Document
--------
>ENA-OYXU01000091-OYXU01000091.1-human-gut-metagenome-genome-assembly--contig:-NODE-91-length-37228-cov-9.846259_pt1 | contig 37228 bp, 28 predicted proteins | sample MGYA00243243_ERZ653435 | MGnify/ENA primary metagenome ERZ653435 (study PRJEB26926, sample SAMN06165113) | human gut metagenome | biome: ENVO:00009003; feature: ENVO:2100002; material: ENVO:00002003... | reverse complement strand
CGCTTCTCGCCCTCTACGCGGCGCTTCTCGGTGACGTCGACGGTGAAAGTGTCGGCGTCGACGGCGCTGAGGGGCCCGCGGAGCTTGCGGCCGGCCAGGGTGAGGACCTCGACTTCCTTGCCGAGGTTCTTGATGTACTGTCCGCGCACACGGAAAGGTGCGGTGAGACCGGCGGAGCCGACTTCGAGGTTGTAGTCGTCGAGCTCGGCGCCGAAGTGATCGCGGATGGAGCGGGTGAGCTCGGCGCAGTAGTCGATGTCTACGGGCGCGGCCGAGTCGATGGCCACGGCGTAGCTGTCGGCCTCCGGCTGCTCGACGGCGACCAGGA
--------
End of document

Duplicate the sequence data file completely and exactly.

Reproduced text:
>ENA-OYXU01000091-OYXU01000091.1-human-gut-metagenome-genome-assembly--contig:-NODE-91-length-37228-cov-9.846259_pt1 | contig 37228 bp, 28 predicted proteins | sample MGYA00243243_ERZ653435 | MGnify/ENA primary metagenome ERZ653435 (study PRJEB26926, sample SAMN06165113) | human gut metagenome | biome: ENVO:00009003; feature: ENVO:2100002; material: ENVO:00002003... | reverse complement strand
CGCTTCTCGCCCTCTACGCGGCGCTTCTCGGTGACGTCGACGGTGAAAGTGTCGGCGTCGACGGCGCTGAGGGGCCCGCGGAGCTTGCGGCCGGCCAGGGTGAGGACCTCGACTTCCTTGCCGAGGTTCTTGATGTACTGTCCGCGCACACGGAAAGGTGCGGTGAGACCGGCGGAGCCGACTTCGAGGTTGTAGTCGTCGAGCTCGGCGCCGAAGTGATCGCGGATGGAGCGGGTGAGCTCGGCGCAGTAGTCGATGTCTACGGGCGCGGCCGAGTCGATGGCCACGGCGTAGCTGTCGGCCTCCGGCTGCTCGACGGCGACCAGGA